Dr. Jenny Grönwall, Programme Manager, SIWI, forms part of the T-GroUP consortium led by UNESCO-IHE and funded by the research programme Unlocking the potential of groundwater for the poor in Sub-Saharan Africa (UPGro). The project focuses on parts of Kampala (Uganda), Arusha (Tanzania), and Accra (Ghana) as examples of growing mixed urban areas in Sub-Saharan Africa, including poor people in slums, who depend on groundwater.
Recently, the Dutch Research Institute for Transitions (DRIFT) from the Erasmus University Rotterdam in the Netherlands, joined T-GroUP. DRIFT focuses on studying Sustainability Transitions and is the internationally leading institute in Transition Management (TM). The DRIFT team is a transdisciplinary and international group of researchers and advisors. DRIFT combines research on social innovation, sustainability transitions, policy, governance and innovation, with consultancy and training programs for governmental institutions, businesses and intermediary organisations. DRIFT is involved in local, national and international projects concerned with health, youth, urban planning, energy, water, food and various other sectors.
Within T-GroUP, DRIFT will support local transition teams to adapt and apply TM as a transdisciplinary and participatory approach in the three case studies in order to find innovative and sustainable solutions and new collaborations among the multiple local stakeholders to use and manage (ground)water. DRIFT will work closely together with the already involved institutes and especially those working on governance (action) research. The researchers from DRIFT that contribute to T-GroUP are dr. Roel van Raak, specialized in transition policy, dr. Julia Wittmayer, specialized in action research and urban transitions, and Giorgia Silvestri, specializing in participatory methods and sustainability transitions in a developing context.
DRIFT welcomes the T-GroUP invitation to join the group. The objectives and activities of T-GroUP fit very well with the DRIFT research agenda and more generally with the interests of the transition studies research community to learn more about applying TM in a non-western context. Furthermore, DRIFT is looking forward to collaborate with all T-GroUP partners in their ambitions to introduce this governance and participatory approach in the context of sub-Saharan urban (ground)water management and thus increasing the societal relevance of their research and education.
Dr. Roel van Raak of DRIFT explaining TM in a nutshell in front of an audience of T-GroUP members
There are three urban areas in which T-GroUP is active and, while most of the drilling activities in Dodowa and Arusha have been completed, in Kampala it took some time to get permissions. At first, the Ministry of Water and Environment had to formally approve the project drilling activities, which they did. Then, the Kampala Capital City Authority required more information about the project before giving their formal go-ahead. Thirdly, the Local Councils had to be convinced of the usefulness of the work, and, finally, land owners and tenants had to approve of the installation of piezometers on their land for monitoring purposes. It took Dr. Robinah Kulabako and Dr. Philip Nyenje a good deal of energy to take all hurdles. But they finally succeeded! The process also served as a good and thorough entrance of the project into the local communities. On Wednesday April 6, PAT Drill Uganda started drilling the first hole near Makerere University towards the top of Makerere hill. While drilling, the team was visited by David MacDonald and Dan Lapworth of BGS, who were in Kampala in the framework of the HyCRISTAL project within the NERC/DFID funded Future Climate for Africa Programme.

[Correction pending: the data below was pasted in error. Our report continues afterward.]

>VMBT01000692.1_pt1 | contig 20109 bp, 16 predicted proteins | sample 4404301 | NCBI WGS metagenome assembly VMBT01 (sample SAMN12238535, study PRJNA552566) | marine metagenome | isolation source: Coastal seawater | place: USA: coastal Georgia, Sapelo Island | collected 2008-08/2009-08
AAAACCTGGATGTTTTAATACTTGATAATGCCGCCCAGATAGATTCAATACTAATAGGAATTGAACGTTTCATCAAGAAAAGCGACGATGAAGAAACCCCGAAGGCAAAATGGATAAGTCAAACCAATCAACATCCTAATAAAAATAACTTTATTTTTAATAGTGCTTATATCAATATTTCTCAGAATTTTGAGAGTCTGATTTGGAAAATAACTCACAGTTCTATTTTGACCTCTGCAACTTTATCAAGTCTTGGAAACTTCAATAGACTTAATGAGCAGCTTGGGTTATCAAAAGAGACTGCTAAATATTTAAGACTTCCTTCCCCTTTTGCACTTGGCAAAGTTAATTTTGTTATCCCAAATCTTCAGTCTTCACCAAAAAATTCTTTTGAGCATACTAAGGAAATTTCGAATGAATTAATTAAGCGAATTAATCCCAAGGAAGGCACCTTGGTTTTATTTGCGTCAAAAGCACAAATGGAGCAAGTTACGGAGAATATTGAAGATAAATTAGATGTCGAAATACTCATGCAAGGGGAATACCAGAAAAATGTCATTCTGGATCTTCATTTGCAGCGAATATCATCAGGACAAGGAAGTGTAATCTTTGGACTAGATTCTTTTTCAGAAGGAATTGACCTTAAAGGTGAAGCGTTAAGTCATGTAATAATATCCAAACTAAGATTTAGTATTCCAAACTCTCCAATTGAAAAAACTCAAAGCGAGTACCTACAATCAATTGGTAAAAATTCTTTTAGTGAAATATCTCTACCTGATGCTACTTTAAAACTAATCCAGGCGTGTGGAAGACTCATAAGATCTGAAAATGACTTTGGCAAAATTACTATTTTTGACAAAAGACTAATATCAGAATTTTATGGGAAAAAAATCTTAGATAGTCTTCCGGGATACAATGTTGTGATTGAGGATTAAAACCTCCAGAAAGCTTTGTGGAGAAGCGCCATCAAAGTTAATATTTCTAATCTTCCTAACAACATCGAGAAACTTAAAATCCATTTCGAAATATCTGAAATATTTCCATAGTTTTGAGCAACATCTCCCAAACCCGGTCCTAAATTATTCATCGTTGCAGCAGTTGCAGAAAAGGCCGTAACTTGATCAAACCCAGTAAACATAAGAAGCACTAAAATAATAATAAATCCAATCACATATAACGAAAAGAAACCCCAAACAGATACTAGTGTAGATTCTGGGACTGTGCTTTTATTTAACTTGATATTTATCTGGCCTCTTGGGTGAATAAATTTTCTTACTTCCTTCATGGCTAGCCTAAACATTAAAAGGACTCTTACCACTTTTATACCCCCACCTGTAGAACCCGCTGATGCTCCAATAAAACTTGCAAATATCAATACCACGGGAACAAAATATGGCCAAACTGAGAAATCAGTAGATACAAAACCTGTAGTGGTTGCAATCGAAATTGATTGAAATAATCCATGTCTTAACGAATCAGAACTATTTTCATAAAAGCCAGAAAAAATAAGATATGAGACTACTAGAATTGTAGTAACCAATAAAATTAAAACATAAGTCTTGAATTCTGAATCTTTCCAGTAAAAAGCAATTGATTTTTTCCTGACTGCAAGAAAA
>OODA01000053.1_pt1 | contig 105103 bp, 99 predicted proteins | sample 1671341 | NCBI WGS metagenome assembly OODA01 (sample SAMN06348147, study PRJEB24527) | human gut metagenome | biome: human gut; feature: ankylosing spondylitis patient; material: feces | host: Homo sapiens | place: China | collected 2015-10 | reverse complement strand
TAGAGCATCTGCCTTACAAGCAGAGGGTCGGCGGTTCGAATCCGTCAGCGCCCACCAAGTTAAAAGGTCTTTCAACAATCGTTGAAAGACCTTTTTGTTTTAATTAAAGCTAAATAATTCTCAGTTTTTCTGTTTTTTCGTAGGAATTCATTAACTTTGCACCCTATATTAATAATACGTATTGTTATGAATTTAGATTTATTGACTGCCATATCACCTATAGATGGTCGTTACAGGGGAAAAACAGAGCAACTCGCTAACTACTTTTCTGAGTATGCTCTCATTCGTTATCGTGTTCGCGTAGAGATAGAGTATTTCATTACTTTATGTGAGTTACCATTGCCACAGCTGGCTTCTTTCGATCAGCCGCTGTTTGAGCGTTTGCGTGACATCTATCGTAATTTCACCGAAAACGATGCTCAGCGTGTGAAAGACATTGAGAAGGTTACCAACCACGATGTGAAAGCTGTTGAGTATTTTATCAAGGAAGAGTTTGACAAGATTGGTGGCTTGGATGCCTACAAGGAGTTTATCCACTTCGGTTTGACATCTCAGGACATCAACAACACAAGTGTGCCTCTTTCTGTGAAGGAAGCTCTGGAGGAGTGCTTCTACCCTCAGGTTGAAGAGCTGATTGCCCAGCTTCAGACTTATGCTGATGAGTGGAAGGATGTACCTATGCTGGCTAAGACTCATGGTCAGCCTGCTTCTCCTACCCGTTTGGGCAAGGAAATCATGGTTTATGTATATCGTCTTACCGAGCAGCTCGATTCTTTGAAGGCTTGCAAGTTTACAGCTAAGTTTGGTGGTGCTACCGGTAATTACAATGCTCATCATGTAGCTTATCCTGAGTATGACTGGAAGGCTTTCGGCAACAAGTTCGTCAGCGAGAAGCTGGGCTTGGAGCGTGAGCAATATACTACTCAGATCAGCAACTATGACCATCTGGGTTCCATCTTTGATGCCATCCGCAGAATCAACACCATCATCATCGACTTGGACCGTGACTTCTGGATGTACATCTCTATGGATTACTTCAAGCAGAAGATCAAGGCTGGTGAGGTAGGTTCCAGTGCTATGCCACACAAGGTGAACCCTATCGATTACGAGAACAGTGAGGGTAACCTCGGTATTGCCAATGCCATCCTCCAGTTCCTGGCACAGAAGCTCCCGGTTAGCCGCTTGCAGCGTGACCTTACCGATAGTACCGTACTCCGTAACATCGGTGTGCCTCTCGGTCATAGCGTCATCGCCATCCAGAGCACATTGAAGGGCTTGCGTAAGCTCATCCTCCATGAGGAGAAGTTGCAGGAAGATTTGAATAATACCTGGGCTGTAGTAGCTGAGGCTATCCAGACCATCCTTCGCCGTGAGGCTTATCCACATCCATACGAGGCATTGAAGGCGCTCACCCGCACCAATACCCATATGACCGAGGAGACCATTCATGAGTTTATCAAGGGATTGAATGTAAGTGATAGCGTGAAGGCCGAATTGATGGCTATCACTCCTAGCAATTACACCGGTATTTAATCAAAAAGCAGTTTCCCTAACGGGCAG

Meanwhile in Kampala, Dr. Philip Nyenje and Dr. Robinah Kulabako had gone to request permission to drill at the Church premises on Makerere Hill going down to Bwaise slum. Permission was required in order to be able to install a transect of piezometers between Makerere Hill, the perceived groundwater recharge area, and Bwaise slum, the groundwater discharge area. After introducing T-GroUP, they had good discussions with the Vicar of the church regarding the project, community mobilisation and other ideas in the field of water supply. Then, the Vicar requested Philip and Robinah to formalise their request in writing and deliver to him the letter. Additionally, he also requested Robinah to be a Guest Speaker during Mary’s day at his church. Robinah was happy to take up this challenge, as she regarded it not only to be an opportunity to strengthen and augment collaboration within the project and between the project and the community, but giving a sermon would also contribute to shaping Robinah spiritually.
The sermon was on “Living Wisely” based on Ephesians 5:15-17. Robinah really enjoyed it and she was happy to do the needful, combine religion with science, and get permission to drill.
Yes, it was a period of intensive fieldwork which included the daunting task of collecting, transporting, and concentrating huge volumes of groundwater samples, inspecting sanitary facilities, etc., but life in Dodowa and the project house at Salem left a balanced memory between fieldwork and the social interaction that was needed.
Final fieldwork activities in Dodowa included the establishment of monitoring network which consist of 40 wells to monitor groundwater fluctuation and to help us determine the groundwater flow direction. In order to know the groundwater flow direction, the monitoring wells were levelled to each other using a total station. It was daunting task to level wells scattered on about a 13.5kmsq area but the task was done within 3 days with support from my colleagues (Isaac and Eric) from The Hydrological Services Department. The water levels of these wells were also measured weekly to know the groundwater levels change over time and from the monitoring it was observed that water levels in the wells were decreasing gradually over the course of fieldwork.